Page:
Wild indigo is an herb. The root is used to make medicine. Sometimes the sap of wild indigo is used as a dye.

Wild indigo is used for infections such as diphtheria, influenza (flu), the common cold, other upper respiratory tract infections, malaria, typhoid, and many other conditions, but there is no good scientific evidence to support these uses.

Do not confuse wild indigo with other plants that are often referred to as indigo. Also, don't confuse wild indigo with indigo carmine. Indigo carmine is a dye that is created in a lab and is used for many industrial purposes.

How does it work ?

There isn't enough information to know how wild indigo works.

View References

CONDITIONS OF USE AND IMPORTANT INFORMATION: This information is meant to supplement, not replace advice from your doctor or healthcare provider and is not meant to cover all possible uses, precautions, interactions or adverse effects. This information may not fit your specific health circumstances. Never delay or disregard seeking professional medical advice from your doctor or other qualified health care provider because of something you have read on WebMD. You should always speak with your doctor or health care professional before you start, stop, or change any prescribed part of your health care plan or treatment and to determine what course of therapy is right for you.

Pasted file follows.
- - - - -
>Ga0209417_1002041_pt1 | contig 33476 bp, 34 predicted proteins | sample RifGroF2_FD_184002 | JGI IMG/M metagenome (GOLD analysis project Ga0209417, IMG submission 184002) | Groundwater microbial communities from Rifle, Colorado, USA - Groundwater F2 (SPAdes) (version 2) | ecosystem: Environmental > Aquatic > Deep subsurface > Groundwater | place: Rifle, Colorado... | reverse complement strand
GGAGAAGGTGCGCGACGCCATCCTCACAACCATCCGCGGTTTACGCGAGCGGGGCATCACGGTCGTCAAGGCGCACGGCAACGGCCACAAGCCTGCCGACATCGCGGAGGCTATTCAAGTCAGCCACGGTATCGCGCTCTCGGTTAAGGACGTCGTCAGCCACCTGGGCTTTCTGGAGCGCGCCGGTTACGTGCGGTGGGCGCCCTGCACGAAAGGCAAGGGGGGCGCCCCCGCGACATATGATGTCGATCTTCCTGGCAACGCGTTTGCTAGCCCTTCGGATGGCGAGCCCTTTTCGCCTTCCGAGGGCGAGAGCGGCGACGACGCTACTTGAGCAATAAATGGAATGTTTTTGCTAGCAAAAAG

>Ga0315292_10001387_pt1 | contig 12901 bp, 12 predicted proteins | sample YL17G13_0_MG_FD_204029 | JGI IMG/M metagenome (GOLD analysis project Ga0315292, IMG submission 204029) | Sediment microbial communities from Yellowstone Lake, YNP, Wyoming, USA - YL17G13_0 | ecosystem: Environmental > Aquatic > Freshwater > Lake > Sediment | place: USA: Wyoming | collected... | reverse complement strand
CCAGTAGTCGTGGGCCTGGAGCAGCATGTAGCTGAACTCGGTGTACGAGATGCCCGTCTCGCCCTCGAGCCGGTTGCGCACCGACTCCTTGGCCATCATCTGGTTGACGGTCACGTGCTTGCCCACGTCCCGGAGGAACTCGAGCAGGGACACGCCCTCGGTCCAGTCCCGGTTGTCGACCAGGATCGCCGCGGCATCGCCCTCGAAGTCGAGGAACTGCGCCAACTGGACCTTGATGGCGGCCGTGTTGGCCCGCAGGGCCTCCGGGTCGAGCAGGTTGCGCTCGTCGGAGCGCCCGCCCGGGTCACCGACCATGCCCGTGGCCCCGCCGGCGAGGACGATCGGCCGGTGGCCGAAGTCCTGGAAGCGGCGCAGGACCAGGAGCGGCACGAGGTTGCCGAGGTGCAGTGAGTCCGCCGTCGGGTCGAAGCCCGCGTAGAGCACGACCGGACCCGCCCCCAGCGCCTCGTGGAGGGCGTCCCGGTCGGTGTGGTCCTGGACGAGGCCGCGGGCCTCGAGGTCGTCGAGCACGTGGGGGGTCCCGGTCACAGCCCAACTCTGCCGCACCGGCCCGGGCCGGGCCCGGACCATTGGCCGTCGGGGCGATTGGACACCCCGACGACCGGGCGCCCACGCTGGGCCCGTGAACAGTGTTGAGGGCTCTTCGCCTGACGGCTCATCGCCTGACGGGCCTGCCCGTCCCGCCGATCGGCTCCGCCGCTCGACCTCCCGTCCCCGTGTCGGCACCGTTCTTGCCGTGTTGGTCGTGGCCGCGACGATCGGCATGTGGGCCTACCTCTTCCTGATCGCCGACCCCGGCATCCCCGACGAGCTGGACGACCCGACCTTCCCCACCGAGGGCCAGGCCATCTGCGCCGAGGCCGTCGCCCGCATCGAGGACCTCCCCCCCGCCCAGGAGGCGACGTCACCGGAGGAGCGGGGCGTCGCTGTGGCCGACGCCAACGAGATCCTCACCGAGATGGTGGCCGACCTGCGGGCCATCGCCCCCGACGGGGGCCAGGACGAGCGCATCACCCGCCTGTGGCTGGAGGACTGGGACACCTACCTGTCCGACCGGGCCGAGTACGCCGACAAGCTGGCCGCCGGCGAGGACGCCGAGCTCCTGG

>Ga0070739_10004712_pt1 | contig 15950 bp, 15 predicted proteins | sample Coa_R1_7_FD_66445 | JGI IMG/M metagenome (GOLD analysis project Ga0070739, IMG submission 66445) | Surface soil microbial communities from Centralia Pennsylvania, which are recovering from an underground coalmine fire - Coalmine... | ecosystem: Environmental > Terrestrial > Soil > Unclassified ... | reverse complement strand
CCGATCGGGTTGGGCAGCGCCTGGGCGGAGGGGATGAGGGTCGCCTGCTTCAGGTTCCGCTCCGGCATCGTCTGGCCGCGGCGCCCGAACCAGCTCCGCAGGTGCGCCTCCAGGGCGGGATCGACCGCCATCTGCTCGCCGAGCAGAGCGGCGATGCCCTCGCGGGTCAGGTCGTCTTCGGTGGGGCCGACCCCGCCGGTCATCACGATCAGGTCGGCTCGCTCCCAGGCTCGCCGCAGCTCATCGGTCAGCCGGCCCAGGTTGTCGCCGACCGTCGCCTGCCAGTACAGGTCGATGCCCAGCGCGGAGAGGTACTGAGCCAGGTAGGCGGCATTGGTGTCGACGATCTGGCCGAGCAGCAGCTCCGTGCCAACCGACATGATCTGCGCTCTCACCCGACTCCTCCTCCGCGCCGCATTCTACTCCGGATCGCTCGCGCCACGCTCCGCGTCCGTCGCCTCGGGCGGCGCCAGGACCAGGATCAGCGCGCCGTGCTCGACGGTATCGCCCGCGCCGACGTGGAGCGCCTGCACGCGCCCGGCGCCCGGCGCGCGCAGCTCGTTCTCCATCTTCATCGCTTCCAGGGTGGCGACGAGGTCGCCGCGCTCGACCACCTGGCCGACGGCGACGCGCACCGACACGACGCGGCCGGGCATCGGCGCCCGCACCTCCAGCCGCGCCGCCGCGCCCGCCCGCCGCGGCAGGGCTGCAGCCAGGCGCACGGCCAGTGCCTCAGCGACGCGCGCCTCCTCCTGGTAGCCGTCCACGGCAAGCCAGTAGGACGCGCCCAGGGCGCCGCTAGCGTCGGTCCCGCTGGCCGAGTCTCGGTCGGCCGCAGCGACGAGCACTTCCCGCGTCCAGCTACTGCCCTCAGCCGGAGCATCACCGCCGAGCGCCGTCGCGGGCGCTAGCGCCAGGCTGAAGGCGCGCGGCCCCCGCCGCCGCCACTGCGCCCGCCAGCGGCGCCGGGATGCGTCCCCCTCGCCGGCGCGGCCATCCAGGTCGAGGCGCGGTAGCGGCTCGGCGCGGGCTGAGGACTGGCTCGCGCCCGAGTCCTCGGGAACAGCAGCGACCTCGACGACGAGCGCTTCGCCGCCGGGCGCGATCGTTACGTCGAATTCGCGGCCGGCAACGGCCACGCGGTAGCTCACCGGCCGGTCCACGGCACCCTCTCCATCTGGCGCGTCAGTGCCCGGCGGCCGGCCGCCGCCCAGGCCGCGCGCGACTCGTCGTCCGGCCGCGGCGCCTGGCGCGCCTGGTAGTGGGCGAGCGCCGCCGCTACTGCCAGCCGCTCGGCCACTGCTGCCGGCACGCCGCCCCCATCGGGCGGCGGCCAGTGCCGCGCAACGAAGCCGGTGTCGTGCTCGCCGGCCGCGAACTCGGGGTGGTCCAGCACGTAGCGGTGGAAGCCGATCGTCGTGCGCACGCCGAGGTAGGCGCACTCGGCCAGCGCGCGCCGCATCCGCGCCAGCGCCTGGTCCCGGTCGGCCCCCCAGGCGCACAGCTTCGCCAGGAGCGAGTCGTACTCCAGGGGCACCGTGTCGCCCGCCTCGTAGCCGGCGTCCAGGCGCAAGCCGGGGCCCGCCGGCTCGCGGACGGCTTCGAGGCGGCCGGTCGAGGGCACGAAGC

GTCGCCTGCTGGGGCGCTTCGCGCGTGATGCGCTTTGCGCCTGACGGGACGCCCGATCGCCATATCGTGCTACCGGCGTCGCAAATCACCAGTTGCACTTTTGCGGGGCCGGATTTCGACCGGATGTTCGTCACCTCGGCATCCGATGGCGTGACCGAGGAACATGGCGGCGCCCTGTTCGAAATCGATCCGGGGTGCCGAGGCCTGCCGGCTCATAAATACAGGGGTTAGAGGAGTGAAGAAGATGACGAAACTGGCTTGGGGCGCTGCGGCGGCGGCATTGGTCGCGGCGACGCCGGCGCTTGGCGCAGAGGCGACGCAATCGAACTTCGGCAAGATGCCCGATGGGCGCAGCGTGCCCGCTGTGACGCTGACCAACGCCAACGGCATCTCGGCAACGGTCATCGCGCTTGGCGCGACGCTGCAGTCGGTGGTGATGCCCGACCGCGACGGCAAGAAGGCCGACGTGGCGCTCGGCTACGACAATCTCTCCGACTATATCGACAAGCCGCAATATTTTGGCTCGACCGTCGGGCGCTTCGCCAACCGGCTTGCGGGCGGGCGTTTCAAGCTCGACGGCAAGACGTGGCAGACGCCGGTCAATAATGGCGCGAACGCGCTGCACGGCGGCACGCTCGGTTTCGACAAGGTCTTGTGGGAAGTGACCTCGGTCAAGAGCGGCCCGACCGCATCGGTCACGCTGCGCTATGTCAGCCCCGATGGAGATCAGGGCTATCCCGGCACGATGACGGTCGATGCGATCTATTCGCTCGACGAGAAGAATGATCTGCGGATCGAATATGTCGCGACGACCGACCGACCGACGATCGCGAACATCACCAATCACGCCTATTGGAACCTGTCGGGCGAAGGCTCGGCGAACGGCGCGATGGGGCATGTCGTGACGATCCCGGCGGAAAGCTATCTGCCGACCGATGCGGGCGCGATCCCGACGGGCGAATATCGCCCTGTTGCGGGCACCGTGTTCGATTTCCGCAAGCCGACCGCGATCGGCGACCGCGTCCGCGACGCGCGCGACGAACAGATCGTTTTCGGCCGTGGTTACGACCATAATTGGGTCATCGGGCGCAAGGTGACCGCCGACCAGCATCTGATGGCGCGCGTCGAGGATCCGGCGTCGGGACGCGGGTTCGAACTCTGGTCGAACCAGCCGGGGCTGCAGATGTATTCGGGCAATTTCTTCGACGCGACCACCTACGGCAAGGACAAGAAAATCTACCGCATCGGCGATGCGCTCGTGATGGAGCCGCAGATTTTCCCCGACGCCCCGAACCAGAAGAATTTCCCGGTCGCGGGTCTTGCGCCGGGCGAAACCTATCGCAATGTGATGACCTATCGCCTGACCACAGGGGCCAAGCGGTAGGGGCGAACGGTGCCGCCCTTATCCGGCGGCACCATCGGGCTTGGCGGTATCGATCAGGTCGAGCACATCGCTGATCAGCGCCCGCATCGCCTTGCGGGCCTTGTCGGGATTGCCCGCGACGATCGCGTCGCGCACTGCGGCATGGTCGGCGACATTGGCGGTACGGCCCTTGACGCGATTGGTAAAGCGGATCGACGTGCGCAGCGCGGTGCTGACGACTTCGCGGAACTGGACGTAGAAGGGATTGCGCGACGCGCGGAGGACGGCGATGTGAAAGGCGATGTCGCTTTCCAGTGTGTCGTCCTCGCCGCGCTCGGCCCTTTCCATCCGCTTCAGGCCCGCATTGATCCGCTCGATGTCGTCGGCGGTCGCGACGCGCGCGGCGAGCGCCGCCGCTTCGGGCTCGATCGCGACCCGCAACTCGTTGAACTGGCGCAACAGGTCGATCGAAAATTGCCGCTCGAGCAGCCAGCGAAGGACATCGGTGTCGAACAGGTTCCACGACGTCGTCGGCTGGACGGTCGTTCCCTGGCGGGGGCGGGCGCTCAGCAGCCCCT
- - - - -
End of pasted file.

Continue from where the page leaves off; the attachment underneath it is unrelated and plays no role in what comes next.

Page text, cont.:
This copyrighted material is provided by Natural Medicines Comprehensive Database Consumer Version. Information from this source is evidence-based and objective, and without commercial influence. For professional medical information on natural medicines, see Natural Medicines Comprehensive Database Professional Version.
© Therapeutic Research Faculty 2020.